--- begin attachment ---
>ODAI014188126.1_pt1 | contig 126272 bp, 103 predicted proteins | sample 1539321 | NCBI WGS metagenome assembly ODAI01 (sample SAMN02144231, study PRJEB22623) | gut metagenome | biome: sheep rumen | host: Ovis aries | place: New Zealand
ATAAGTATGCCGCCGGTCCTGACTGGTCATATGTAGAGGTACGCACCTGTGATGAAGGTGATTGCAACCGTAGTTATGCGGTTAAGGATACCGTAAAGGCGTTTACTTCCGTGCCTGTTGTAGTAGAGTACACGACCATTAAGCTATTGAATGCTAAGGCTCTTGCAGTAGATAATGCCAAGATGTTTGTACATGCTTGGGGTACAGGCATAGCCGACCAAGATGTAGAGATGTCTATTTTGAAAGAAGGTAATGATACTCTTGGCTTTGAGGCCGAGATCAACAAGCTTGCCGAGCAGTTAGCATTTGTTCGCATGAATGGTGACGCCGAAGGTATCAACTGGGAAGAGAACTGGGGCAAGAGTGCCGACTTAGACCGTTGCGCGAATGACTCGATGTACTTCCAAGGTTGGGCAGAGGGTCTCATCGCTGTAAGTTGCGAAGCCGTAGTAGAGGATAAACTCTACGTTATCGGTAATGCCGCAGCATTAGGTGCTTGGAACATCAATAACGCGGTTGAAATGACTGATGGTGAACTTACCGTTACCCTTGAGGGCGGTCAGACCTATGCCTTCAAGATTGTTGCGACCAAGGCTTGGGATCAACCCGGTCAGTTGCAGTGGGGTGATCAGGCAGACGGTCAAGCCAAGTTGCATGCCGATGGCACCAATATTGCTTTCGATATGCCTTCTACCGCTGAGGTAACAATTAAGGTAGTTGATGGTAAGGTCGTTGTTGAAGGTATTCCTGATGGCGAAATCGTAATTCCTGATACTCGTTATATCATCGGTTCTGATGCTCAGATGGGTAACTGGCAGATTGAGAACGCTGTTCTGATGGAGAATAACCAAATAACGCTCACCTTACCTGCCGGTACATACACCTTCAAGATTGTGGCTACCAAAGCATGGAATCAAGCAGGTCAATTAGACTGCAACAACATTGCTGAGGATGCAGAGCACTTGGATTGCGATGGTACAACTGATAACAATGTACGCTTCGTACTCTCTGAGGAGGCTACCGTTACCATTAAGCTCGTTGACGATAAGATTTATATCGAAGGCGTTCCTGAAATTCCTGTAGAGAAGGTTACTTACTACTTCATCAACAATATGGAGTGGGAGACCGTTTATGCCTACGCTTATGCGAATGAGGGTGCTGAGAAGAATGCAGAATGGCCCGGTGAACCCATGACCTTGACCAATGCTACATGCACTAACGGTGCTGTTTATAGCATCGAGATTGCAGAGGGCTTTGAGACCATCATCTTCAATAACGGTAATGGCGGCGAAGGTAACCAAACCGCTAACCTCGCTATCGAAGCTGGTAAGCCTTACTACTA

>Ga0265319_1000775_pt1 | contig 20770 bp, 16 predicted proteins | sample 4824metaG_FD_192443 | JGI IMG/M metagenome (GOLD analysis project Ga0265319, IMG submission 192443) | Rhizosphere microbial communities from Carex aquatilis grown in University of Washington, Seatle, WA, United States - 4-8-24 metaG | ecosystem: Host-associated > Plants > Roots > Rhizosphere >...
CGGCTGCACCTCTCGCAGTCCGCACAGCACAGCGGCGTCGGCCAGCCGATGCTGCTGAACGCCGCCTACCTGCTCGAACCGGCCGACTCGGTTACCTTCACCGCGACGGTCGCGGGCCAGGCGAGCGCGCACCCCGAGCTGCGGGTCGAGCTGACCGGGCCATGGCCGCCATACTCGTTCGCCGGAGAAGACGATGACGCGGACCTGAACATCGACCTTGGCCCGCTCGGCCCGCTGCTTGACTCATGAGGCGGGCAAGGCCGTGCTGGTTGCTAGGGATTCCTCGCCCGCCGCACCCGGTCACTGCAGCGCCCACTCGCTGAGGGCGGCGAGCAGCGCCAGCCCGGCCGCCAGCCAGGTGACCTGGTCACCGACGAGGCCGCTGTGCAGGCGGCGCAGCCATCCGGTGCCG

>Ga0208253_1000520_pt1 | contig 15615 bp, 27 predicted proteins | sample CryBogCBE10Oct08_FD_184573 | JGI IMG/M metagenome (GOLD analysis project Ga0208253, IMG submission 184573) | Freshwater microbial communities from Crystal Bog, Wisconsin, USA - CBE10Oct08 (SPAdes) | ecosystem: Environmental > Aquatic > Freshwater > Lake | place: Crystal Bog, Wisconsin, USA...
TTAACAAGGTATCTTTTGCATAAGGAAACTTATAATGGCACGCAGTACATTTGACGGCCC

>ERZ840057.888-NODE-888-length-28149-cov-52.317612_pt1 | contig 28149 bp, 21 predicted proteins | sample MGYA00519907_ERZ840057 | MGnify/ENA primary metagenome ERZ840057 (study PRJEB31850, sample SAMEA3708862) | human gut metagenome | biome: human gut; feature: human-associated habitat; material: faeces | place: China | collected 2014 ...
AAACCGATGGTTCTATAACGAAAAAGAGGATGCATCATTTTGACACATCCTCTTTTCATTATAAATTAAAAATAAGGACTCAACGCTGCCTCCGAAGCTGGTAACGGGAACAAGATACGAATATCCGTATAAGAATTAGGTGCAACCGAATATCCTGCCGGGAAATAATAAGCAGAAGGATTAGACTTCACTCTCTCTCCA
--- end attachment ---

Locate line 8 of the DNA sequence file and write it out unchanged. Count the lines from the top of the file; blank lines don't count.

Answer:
AAACCGATGGTTCTATAACGAAAAAGAGGATGCATCATTTTGACACATCCTCTTTTCATTATAAATTAAAAATAAGGACTCAACGCTGCCTCCGAAGCTGGTAACGGGAACAAGATACGAATATCCGTATAAGAATTAGGTGCAACCGAATATCCTGCCGGGAAATAATAAGCAGAAGGATTAGACTTCACTCTCTCTCCA